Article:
There is, of course, another possibility, another piece of Borges-style magic. Bolaño has created an alternate literary universe, one peopled by obsessives, cranks and literary mediocrities. Goebbels once lamented that National Socialism seemed incapable of creating great art. What he did not understand, what he could not understand, was that such a thing was impossible, because great works of art can only be created by minds that are free to roam without restriction. In the Goebbels universe the only art that could exist is that of the oddities who populate the pages of Nazi Literature in the Americas.

  9. Edward Edward says:

    I kept waiting for something - a revelation, a common thread - to draw the narrative together and bring it into focus, but there was nothing. I searched for common themes, something to unify the novel, but there is very little of this nature. It seems that the brief, fictional biographies are simply to be taken for what they are, in and of themselves. There is humour there, and intelligence, and a wild imagination, but for me these things weren't enough. I'm hesitant to reward such ambition and creativity with a low rating, and I trust Bolaño enough to believe that Nazi Literature in the Americas is a brilliantly subtle and intricate work, but I am personally too far removed from its context. Overall, it was a little too esoteric for me.

  10. AC AC says:

    This book is not for everyone - it requires that you are already in on Bolaño's prosopographical (inside) jokes (if you are, much of this is hysterical); love his jungle of proper nouns - reminiscent of Whitman or Catullus, but lusher -- and have a serious interest in understanding the pathologies of fascism and Nazism. For what Bolaño offers here is nothing less than a filleting of the psychology/pathology of fascism -- on the premise that fascism is not a doctrine (not wholly true), but a mood, a sentiment, a virus... an instinct in the soul (Maurice Bardèche), this is precisely (one of) the right approach(es). Bolaño is one of the great anti-fascist writers of our times -- and serves to warn us, from his grave, of the dangers that the fascist international (always hiding under different names and different romances) poses in the coming century.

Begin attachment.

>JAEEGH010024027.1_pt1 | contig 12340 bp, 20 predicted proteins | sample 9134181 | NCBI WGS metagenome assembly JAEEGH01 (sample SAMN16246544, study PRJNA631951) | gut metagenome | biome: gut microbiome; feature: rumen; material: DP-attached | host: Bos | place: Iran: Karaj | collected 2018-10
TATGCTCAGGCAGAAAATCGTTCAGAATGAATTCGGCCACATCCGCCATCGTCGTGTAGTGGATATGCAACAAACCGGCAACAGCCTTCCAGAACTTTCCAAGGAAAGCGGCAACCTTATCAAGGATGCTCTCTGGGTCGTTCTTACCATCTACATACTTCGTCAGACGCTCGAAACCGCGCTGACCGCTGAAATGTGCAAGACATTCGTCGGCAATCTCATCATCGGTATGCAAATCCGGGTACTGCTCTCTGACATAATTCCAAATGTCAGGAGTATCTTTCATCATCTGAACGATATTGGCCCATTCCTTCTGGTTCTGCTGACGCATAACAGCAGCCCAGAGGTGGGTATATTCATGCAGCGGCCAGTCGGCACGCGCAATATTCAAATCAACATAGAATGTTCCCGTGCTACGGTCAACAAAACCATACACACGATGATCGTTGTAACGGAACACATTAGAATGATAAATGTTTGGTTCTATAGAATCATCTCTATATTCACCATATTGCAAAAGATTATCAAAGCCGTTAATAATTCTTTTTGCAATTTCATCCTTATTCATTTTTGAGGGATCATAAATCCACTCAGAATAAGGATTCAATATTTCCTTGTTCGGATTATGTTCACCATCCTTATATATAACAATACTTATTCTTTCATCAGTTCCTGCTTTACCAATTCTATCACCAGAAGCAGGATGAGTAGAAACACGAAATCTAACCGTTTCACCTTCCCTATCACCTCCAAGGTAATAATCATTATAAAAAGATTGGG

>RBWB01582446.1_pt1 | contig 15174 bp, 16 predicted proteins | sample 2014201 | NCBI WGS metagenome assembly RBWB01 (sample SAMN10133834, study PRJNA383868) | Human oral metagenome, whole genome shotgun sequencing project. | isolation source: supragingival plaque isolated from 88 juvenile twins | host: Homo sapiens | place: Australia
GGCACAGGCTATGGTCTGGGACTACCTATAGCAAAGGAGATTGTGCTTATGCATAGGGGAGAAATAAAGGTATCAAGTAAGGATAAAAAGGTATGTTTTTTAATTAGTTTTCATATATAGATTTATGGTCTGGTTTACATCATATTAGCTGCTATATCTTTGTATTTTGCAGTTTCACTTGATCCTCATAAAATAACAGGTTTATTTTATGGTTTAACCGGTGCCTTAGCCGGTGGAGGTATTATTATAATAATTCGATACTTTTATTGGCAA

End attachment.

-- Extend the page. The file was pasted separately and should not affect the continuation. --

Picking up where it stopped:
(For an example of what I mean by the 'lyrical' element in Nazism, see the appendices to this book - the two letters written by Cioran in the mid or early-30's that express his love, admiration, and exaltation of Hitler: -- a sentiment that proves to have been quite widespread in Romantic circles in Europe at this time. There are photos of Hitler entering Austria by car at the Anschluss, where the women lining the street are screaming orgasmically as if he were one of the Beatles on The Ed Sullivan Show.)

    Finally, regarding the lyrical fascist aesthetic, here is Susan Sontag's 1974 NYRB article on Fascinating Fascism and Leni Riefenstahl, which makes many of the essential points, and is a must read:

    And don't skip the Epilogue, with its lists of Secondary Figures and Publishing Houses... e.g.

    Eugenio Entrescu. Bacau, Rumania, 1905 - Kishinev, Ukraine, 1944. Rumanian General. During the Second World War he distinguished himself in the capture of Odessa, the Siege of Sebastopol and the Battle of Stalingrad. Erect, his member was exactly twelve inches long, half an inch longer than that of Dan Carmine [see ad loc.]. He commanded the 20th Division, the 14th Division and the 3rd Infantry Corps. His soldiers crucified him in a village near Kishinev.


    María Teresa Greco. New Jersey, 1936 - Orlando, 2004. Argentino Schiaffino's [see ad loc.] second wife. According to eye-witnesses she was tall, thin and bony, a sort of ghost or incarnation of the will.

    The final chapter, The Infamous Ramirez Hoffman is the chapter that was expanded into Distant Star.

    I agree w/ others (William) that this is not the book to start with, for Bolaño, and think that Distant Star and Last Evenings on Earth are the place to start. But for those with the strange and requisite interests, this book has much to offer.